- Approving all major trail relocations
- Giving preliminary approval of trail systems, co-alignments, and AT management plans
- Providing training for trail volunteers
- Approving conference affiliated trails
- Providing guidance to the board and staff relative to trail issues
- Submitting a consolidated budget on time
- Complying with restrictions placed by land managers such as NY State DEC
- Maintaining records of meetings, trail approvals, and other documentation
- Coordinating with other committees as appropriate
- Seeing that MOUs are developed where appropriate or required
- Other duties as assigned by the Board
Issues requiring Board approval are:
- Changes to the Trail Policy except for material in the appendices.
- Issues related to legal matters
- Issues requiring significant expenditures other than those provided for in the budget
- Adoption of any new trail(s) or trail system which is with a new partner in an area where the Conference does not already maintain trails. For example, a trail(s) in a new county park in a county where the Conference already maintains trails do(es) not need board approval.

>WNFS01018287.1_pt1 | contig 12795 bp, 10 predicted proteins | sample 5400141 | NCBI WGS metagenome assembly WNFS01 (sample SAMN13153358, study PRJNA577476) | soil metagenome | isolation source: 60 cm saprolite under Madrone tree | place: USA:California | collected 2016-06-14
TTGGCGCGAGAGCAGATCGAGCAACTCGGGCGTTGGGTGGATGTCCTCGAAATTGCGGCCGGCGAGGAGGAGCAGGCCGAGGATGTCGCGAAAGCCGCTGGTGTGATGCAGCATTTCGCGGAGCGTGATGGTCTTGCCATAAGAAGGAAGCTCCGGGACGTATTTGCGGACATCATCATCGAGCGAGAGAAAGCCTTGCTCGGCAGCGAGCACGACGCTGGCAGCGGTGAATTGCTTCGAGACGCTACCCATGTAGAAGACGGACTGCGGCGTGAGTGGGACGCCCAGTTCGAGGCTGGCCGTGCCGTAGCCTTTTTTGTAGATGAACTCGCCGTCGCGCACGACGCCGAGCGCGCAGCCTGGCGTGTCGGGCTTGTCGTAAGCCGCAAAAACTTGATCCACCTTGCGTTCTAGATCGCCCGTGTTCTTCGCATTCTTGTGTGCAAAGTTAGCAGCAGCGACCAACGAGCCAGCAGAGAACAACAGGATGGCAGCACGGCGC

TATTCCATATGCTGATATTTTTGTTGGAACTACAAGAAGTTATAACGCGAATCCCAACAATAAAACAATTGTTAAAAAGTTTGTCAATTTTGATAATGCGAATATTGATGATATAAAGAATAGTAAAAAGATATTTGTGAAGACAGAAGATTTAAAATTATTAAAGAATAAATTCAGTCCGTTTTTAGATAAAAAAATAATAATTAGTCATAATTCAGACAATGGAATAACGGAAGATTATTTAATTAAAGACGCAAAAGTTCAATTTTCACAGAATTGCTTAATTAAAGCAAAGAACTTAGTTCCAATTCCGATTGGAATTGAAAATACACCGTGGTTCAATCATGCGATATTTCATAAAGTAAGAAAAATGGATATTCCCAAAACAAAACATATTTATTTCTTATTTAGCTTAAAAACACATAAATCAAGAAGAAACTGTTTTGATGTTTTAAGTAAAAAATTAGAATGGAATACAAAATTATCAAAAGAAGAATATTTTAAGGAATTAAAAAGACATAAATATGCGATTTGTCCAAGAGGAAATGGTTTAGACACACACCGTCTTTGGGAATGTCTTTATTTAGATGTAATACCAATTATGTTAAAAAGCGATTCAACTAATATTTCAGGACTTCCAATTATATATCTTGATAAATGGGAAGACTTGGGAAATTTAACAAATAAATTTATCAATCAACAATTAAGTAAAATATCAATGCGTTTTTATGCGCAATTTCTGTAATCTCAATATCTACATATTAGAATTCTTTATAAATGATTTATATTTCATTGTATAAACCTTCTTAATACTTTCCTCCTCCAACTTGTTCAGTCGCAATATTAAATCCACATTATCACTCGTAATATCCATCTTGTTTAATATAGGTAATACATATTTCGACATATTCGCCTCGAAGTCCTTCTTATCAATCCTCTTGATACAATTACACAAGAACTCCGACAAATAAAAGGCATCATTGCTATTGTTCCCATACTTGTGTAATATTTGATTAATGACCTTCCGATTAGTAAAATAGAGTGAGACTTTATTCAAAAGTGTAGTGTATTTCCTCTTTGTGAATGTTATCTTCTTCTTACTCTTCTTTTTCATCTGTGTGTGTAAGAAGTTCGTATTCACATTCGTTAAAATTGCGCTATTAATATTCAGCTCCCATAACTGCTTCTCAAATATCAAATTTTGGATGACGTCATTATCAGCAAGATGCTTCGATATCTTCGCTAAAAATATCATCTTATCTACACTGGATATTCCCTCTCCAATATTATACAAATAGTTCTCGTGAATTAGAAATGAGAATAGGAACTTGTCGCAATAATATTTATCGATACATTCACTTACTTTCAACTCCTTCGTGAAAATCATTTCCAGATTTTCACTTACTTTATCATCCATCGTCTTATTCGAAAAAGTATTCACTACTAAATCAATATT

- Adoption of a trail system that could have significant impact on Conference resources
- Requests for maintaining a trail in areas that charge an entrance fee, are restricted to members only, or require a permit.
- Requests for co-alignment of another organization's trails on trails the Conference maintains, pending approval of the landowner or land manager.
- Signing trail use agreements indemnifying other organizations.
- Approving MOUs (for signature by the Board Chair).
- Local management plans for the AT (which are in turn submitted to ATC for its approval).
- Resolving issues that the Trails Council refers to it for decision
Members of Trails Council must be members of the Conference. Voting members include:
- Chair of Trails Council, appointed by the Chair of the Board of Directors, subject to the approval of the Trail Conference Board. (as per the Conference by laws Article 6, section 6.1)
- The chairs of the regional trail committees, Conference supervisors, corridor managers, AT overseers, and trail crew chiefs.
- Staff members whose primary responsibility are trails or volunteers
- Other volunteers and staff working on trail issues as determined by the Council chair.
The Trails Council chair may appoint any other officers that are necessary, such as secretary or vice chair. At least one member of Trails Council, known as the Board Liaison for Trails, must be a Conference board member. The chair and the board liaison may be the same person.